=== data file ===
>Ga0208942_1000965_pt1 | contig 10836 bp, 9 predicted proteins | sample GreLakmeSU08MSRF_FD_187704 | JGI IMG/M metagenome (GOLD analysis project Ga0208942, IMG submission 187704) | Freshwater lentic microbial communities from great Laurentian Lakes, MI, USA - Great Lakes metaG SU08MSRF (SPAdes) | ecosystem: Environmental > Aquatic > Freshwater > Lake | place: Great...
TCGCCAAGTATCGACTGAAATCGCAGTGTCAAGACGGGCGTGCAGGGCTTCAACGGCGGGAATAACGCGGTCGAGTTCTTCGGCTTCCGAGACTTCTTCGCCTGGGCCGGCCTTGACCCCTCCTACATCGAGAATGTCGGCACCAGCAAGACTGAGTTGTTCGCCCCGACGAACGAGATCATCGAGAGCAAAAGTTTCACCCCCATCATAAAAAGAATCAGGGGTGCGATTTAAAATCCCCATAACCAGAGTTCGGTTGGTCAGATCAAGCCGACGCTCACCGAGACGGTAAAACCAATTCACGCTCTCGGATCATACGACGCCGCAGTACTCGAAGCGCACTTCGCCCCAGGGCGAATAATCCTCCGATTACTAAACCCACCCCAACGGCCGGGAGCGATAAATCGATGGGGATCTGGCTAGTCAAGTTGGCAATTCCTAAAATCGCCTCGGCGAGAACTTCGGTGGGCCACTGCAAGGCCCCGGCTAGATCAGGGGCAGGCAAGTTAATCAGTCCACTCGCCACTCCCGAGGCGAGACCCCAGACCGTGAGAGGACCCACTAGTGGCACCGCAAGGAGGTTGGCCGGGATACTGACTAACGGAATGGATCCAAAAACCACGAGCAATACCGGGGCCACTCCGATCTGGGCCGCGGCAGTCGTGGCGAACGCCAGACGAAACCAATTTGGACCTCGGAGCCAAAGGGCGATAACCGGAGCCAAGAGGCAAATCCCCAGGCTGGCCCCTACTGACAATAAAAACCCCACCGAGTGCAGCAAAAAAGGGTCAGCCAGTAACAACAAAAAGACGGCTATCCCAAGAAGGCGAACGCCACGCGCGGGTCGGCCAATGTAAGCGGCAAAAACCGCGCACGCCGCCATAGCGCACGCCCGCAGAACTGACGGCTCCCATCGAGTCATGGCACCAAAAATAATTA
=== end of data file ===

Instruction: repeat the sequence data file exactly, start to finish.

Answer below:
>Ga0208942_1000965_pt1 | contig 10836 bp, 9 predicted proteins | sample GreLakmeSU08MSRF_FD_187704 | JGI IMG/M metagenome (GOLD analysis project Ga0208942, IMG submission 187704) | Freshwater lentic microbial communities from great Laurentian Lakes, MI, USA - Great Lakes metaG SU08MSRF (SPAdes) | ecosystem: Environmental > Aquatic > Freshwater > Lake | place: Great...
TCGCCAAGTATCGACTGAAATCGCAGTGTCAAGACGGGCGTGCAGGGCTTCAACGGCGGGAATAACGCGGTCGAGTTCTTCGGCTTCCGAGACTTCTTCGCCTGGGCCGGCCTTGACCCCTCCTACATCGAGAATGTCGGCACCAGCAAGACTGAGTTGTTCGCCCCGACGAACGAGATCATCGAGAGCAAAAGTTTCACCCCCATCATAAAAAGAATCAGGGGTGCGATTTAAAATCCCCATAACCAGAGTTCGGTTGGTCAGATCAAGCCGACGCTCACCGAGACGGTAAAACCAATTCACGCTCTCGGATCATACGACGCCGCAGTACTCGAAGCGCACTTCGCCCCAGGGCGAATAATCCTCCGATTACTAAACCCACCCCAACGGCCGGGAGCGATAAATCGATGGGGATCTGGCTAGTCAAGTTGGCAATTCCTAAAATCGCCTCGGCGAGAACTTCGGTGGGCCACTGCAAGGCCCCGGCTAGATCAGGGGCAGGCAAGTTAATCAGTCCACTCGCCACTCCCGAGGCGAGACCCCAGACCGTGAGAGGACCCACTAGTGGCACCGCAAGGAGGTTGGCCGGGATACTGACTAACGGAATGGATCCAAAAACCACGAGCAATACCGGGGCCACTCCGATCTGGGCCGCGGCAGTCGTGGCGAACGCCAGACGAAACCAATTTGGACCTCGGAGCCAAAGGGCGATAACCGGAGCCAAGAGGCAAATCCCCAGGCTGGCCCCTACTGACAATAAAAACCCCACCGAGTGCAGCAAAAAAGGGTCAGCCAGTAACAACAAAAAGACGGCTATCCCAAGAAGGCGAACGCCACGCGCGGGTCGGCCAATGTAAGCGGCAAAAACCGCGCACGCCGCCATAGCGCACGCCCGCAGAACTGACGGCTCCCATCGAGTCATGGCACCAAAAATAATTA